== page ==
Private companies and investors can profit from the enhancement of nature in general and from specific investments allocated to improve biodiversity and ecosystem services (BES). The question is: What is the incentive, from a private sector point of view, to invest in nature, and what are the barriers and opportunities? This article demonstrates that new markets and business models are developing which are based on BES, thereby offering investment opportunities and contributing to nature conservation at the same time. Emerging BES markets include (i) sustainable forestry; (ii) ecotourism; (iii) carbon sequestration through forestry, agricultural projects and REDD (Reducing Emissions through Deforestation and Forest Degradation); (iv) watershed management; and (v) nature conservation and restoration such as wetland banking and biodiversity offset programmes. This article gives an analysis of the various business models and the factors that support a proper functioning thereof, including the dependence on public regulation and the necessity to collaborate with local communities, authorities, NGOs or other stakeholders. In the analysis, barriers for attracting mainstream capital from institutional investors into BES business are identified and addressed. © 2011 Taylor and Francis.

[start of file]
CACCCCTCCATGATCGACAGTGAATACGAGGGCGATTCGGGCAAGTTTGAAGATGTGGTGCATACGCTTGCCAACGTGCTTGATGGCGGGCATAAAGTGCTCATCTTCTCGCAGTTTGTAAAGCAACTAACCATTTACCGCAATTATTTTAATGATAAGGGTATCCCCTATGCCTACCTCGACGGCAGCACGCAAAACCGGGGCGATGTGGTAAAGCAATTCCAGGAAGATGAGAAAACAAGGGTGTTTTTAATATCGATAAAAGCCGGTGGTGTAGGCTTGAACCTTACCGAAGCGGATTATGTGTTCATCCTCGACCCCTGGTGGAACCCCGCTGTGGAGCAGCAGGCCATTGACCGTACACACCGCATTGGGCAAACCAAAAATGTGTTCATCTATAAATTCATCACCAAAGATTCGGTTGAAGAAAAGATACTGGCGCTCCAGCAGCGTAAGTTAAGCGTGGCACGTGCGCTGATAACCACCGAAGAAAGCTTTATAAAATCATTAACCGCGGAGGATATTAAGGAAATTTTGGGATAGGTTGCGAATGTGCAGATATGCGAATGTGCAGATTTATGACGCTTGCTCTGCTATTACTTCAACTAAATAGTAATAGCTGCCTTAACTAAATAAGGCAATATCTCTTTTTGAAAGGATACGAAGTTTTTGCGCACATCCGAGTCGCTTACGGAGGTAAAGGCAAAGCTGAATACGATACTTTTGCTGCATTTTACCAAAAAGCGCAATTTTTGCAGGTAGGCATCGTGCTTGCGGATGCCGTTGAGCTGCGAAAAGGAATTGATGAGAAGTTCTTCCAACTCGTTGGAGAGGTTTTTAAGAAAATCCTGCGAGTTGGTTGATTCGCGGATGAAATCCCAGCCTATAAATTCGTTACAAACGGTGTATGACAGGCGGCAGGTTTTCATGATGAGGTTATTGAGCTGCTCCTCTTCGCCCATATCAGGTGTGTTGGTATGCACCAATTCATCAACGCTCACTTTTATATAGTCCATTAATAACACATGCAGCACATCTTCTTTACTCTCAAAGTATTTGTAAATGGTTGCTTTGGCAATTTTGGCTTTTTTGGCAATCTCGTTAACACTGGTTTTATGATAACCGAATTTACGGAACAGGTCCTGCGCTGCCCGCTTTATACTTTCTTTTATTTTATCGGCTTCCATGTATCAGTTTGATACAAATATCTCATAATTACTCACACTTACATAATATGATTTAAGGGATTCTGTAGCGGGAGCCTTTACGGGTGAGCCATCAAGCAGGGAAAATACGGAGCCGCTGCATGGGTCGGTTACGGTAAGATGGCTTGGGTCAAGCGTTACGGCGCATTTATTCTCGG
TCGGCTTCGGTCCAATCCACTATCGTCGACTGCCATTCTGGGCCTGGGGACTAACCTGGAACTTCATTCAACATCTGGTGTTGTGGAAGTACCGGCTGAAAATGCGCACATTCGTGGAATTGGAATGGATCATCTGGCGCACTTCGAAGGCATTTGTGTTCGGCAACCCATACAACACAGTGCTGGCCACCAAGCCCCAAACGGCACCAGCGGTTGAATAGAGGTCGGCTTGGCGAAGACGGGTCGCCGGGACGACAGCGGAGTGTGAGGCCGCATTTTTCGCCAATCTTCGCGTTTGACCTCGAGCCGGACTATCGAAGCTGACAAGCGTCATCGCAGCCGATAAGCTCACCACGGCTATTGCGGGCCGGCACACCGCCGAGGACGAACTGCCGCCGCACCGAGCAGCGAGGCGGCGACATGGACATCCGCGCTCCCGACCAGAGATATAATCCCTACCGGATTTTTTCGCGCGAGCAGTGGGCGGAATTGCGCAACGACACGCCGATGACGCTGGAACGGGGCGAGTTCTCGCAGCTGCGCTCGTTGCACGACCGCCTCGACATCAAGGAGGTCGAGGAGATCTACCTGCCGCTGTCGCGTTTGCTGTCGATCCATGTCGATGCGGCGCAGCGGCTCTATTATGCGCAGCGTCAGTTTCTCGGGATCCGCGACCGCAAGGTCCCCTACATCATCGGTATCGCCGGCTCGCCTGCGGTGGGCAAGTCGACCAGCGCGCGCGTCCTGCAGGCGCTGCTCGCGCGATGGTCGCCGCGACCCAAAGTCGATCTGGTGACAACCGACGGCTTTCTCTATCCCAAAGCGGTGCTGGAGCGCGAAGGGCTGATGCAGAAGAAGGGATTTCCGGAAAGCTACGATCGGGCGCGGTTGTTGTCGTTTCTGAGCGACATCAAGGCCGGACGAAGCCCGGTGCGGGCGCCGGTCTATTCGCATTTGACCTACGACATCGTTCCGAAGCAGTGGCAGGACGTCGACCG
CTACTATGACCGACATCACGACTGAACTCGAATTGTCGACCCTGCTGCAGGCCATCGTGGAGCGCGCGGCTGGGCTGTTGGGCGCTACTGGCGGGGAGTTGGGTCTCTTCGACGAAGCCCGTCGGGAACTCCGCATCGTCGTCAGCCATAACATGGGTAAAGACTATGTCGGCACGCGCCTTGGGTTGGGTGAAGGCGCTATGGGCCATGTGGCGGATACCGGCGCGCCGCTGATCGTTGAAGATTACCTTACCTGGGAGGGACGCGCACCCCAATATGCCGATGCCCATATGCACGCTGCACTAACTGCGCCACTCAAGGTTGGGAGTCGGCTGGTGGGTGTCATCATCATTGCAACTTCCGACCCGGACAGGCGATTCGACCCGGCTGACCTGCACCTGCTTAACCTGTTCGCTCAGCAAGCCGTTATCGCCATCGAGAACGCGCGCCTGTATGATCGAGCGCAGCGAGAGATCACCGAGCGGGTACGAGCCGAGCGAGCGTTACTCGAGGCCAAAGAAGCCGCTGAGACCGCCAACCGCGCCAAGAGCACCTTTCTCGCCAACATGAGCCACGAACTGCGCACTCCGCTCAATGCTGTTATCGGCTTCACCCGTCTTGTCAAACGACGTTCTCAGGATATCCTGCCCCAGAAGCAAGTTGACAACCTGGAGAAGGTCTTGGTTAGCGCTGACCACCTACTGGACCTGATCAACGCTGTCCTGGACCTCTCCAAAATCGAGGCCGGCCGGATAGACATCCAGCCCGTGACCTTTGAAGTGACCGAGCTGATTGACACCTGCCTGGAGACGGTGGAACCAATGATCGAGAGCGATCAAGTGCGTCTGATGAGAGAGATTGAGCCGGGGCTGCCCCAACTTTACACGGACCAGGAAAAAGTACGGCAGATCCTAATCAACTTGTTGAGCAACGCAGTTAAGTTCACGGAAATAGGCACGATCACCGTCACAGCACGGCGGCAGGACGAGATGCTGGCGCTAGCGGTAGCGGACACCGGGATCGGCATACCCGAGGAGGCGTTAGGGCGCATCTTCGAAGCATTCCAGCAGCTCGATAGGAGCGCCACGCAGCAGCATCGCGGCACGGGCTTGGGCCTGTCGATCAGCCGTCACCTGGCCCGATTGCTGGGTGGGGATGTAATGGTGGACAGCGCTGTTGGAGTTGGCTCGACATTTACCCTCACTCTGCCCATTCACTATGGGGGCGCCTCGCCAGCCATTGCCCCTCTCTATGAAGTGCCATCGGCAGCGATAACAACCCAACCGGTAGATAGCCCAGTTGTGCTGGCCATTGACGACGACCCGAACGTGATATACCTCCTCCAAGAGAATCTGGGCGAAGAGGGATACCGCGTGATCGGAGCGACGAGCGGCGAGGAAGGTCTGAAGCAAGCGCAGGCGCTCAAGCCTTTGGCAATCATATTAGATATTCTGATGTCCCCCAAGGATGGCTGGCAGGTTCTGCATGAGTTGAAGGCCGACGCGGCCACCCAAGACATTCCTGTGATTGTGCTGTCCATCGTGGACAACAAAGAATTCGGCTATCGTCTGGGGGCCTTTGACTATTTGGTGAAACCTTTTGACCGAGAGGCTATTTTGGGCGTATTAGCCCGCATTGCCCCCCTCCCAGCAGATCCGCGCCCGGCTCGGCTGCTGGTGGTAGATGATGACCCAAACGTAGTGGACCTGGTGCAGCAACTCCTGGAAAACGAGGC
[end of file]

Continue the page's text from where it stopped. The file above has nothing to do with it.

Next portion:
Van Der Rhee B.,Nyenrode Business University |
Van Der Veen J.A.A.,University of Amsterdam |
Venugopal V.,Nyenrode Business University |
Nalla V.R.,Nyenrode Business University
Operations Research Letters | Year: 2010
A new type of revenue sharing (RS) contract mechanism for multi-echelon supply chains between the most downstream entity and all upstream entities is proposed. The new RS contract is analyzed in the linear supply chain setting facing stochastic demand. Advantages over mechanisms with RS contracts between all pairs of adjacent entities are discussed and demonstrated. © 2010 Elsevier B.V. All rights reserved.
Van Bree J.,Nyenrode Business University
Proceedings of DiGRA 2011 Conference: Think Design Play | Year: 2011
Against the backdrop of an unstable economic and social environment, managers and scholars of organization have been taking an increasing interest in computer games as a source of inspiration. This paper reviews three perspectives that have been taken when attempting to enrich organizations with elements of computer games. We consider the design of computer games to be the most interesting of the three perspectives and present two case studies in which game design principles were applied in an organizational setting. The studies show the value of such a design process as an instrument for exploring a complex organizational system. Furthermore, the use of isolated game elements in a finite organizational context was shown to be an effective way to create effects such as transparency and curiosity. © 2011 Authors & Digital Games Research Association DiGRA.